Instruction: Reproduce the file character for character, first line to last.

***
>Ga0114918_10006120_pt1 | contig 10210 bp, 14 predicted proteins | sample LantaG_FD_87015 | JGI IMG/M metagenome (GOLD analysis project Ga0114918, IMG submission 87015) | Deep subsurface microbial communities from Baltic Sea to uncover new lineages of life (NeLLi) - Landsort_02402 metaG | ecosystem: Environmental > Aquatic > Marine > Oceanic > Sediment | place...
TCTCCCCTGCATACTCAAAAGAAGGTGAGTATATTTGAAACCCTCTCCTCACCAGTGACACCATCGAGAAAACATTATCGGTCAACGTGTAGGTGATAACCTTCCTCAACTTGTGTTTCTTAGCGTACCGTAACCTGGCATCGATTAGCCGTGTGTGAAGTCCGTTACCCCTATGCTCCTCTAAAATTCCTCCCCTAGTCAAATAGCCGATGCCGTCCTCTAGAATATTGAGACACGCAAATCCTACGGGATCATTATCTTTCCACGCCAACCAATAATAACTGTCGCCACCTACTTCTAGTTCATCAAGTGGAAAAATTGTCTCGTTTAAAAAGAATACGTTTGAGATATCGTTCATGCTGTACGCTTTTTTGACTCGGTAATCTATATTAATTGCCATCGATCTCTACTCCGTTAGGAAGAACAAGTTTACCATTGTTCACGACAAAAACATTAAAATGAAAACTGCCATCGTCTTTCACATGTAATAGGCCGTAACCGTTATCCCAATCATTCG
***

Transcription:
>Ga0114918_10006120_pt1 | contig 10210 bp, 14 predicted proteins | sample LantaG_FD_87015 | JGI IMG/M metagenome (GOLD analysis project Ga0114918, IMG submission 87015) | Deep subsurface microbial communities from Baltic Sea to uncover new lineages of life (NeLLi) - Landsort_02402 metaG | ecosystem: Environmental > Aquatic > Marine > Oceanic > Sediment | place...
TCTCCCCTGCATACTCAAAAGAAGGTGAGTATATTTGAAACCCTCTCCTCACCAGTGACACCATCGAGAAAACATTATCGGTCAACGTGTAGGTGATAACCTTCCTCAACTTGTGTTTCTTAGCGTACCGTAACCTGGCATCGATTAGCCGTGTGTGAAGTCCGTTACCCCTATGCTCCTCTAAAATTCCTCCCCTAGTCAAATAGCCGATGCCGTCCTCTAGAATATTGAGACACGCAAATCCTACGGGATCATTATCTTTCCACGCCAACCAATAATAACTGTCGCCACCTACTTCTAGTTCATCAAGTGGAAAAATTGTCTCGTTTAAAAAGAATACGTTTGAGATATCGTTCATGCTGTACGCTTTTTTGACTCGGTAATCTATATTAATTGCCATCGATCTCTACTCCGTTAGGAAGAACAAGTTTACCATTGTTCACGACAAAAACATTAAAATGAAAACTGCCATCGTCTTTCACATGTAATAGGCCGTAACCGTTATCCCAATCATTCG